For many children, getting hold of a soda at school looks like a quick fix for energy and nutrition. Nevertheless, soft drinks include a variety of ingredients that can be damaging to your toddler’s health. According to a list of sugar in soft drinks from The University of Cincinnati, Clermont College, some popular soda drinks have more than 40 grams of sugar per serving. Consumption of this much sugar can lead to undesirable health effects, and parents need to encourage options to sugar-laden sodas for their toddlers.
Consuming soft drinks can have an unfavorable result on your toddlers dental health. The American Dental Association discusses that excess sugar intake, particularly in sugared sodas, can damage the enamel on teeth. Bacteria feed off of sugar and kind plaque on teeth. This can eventually cause excess plaque buildup and cavities. If your toddler doesn’t brush his teeth after a sugary drink, cavities can form, causing tooth decay and gum disease.
Many parents see a difference in their child after she takes in a large quantity of sugar. While some toddlers are more afflicted than others, the link between usage of sugar found in soft drinks and hyperactivity may have something to do with the fluctuating glucose levels they develop in your toddlers body. Processed sugars discovered in sodas enter the blood stream very rapidly, explains MedlinePlus, the National Institutes of Health’s detailed site of information about diseases and health. In some cases this sugar intake can enhance adrenaline in the body, which makes your toddler feel active or have increased energy.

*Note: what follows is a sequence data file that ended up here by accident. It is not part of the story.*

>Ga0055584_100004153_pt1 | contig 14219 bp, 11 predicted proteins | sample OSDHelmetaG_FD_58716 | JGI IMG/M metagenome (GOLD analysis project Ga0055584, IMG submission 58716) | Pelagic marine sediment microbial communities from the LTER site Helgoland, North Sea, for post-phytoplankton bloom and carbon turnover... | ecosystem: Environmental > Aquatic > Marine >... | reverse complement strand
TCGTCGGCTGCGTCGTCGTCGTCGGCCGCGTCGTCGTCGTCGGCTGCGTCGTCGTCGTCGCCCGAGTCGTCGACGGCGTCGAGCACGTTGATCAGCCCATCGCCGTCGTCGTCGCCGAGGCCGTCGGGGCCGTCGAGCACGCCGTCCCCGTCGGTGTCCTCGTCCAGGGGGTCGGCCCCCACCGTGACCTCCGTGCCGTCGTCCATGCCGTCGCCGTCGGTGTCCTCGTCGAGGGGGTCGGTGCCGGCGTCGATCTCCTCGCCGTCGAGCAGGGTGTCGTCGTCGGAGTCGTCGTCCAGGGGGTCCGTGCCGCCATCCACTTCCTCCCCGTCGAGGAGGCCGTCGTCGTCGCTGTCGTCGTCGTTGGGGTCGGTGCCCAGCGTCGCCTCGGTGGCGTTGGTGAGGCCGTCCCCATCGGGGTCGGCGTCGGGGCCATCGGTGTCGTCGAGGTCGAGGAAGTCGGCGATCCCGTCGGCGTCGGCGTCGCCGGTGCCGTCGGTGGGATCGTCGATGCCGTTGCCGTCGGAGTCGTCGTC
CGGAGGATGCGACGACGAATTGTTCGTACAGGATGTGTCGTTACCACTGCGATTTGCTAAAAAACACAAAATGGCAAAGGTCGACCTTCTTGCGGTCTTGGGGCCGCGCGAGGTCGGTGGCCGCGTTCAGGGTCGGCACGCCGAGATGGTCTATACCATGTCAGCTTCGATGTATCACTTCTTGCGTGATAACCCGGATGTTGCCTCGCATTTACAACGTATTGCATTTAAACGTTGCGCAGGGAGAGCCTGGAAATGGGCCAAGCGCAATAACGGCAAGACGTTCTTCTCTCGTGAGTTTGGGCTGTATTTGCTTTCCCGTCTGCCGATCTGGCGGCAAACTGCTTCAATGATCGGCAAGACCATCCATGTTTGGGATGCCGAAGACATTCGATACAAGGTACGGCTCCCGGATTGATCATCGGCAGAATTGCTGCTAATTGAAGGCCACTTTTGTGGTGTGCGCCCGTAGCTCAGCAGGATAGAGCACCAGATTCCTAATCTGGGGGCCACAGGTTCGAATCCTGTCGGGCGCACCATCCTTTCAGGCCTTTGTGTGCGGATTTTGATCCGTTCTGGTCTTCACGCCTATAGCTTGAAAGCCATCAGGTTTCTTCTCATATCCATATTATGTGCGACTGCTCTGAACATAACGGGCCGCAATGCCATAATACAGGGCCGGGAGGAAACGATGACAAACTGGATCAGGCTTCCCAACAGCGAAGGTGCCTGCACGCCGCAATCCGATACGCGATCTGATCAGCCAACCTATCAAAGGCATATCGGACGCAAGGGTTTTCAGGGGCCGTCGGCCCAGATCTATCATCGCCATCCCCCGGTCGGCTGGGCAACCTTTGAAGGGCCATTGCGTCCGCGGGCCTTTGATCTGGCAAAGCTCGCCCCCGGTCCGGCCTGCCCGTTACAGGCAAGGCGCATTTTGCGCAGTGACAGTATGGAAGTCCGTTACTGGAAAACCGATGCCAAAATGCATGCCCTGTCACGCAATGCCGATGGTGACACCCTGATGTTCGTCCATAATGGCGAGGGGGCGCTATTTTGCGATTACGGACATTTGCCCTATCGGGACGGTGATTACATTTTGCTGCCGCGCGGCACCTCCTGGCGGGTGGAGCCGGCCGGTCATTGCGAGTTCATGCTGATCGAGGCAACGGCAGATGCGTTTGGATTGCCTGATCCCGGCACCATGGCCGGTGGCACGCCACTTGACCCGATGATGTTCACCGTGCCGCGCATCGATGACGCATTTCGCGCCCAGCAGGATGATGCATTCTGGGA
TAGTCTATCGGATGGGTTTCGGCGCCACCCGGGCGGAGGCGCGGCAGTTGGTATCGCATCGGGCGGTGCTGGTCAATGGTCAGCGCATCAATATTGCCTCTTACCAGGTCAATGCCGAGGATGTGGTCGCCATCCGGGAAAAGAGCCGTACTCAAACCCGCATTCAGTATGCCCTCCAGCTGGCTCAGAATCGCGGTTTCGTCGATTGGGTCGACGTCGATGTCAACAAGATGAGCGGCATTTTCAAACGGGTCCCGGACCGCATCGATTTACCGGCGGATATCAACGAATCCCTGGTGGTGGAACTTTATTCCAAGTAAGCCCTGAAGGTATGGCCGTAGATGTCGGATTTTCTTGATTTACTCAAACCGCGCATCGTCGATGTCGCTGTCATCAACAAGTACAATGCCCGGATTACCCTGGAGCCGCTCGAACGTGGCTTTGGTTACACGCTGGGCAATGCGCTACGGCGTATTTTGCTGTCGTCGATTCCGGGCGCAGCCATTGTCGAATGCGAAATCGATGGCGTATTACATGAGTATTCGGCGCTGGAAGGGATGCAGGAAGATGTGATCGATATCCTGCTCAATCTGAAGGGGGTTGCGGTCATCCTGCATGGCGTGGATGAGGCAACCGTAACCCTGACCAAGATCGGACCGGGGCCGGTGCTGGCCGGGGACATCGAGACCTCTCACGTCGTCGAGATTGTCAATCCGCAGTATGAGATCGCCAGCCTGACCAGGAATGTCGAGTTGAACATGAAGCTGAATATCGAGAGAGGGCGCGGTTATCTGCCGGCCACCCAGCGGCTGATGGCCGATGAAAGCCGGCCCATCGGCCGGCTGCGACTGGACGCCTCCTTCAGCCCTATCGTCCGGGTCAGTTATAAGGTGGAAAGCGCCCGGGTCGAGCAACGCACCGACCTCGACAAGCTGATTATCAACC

Some kids discover themselves addicted to soft drinks, describes Gary J. Kaplowitz, DDS, MA, Medication in “An Update on the Threats of Soda Pop” for Colgate Specialist. This might be due to a dependency to the taste, the caffeine material, or the sugar material. All are contributing factors in why kids get for a can of soda. Caffeine withdrawal can cause a myriad of symptoms such as trouble concentrating, headaches, queasiness, sleepiness and depression. KidsHealth states that toddlers caffeine withdrawal can be curbed if they slowly decrease their caffeine and sugar consumption.
One possible result of your toddler drinking soft drinks is weight gain. While the majority of sodas are just around 150 calories per 12 ounces, if consumed with other foods, it can be simple for a toddler to put on weight. Missouri Households discusses that the sugarcoated in a lot of soft drinks is what can cause weight gain. If your child has an inactive lifestyle or slow metabolic process, she may see an increase in her weight if she takes in sweet sodas frequently.
Soft drink machines are all over, including parks, junk food restaurants and numerous schools. Teach your child how to make healthier options with what she consumes. Provide drinks with less refined sugar, like 100 percent fruit juices. Teach her to avoid carbonated drinks and energy drinks that include big quantities of caffeine. Consuming low-fat milk, an option to soft drinks, provides vitamins A & B, calcium, magnesium and protein your child’s body needs to grow. Mineral water is also a better alternative to sugar-laden sodas.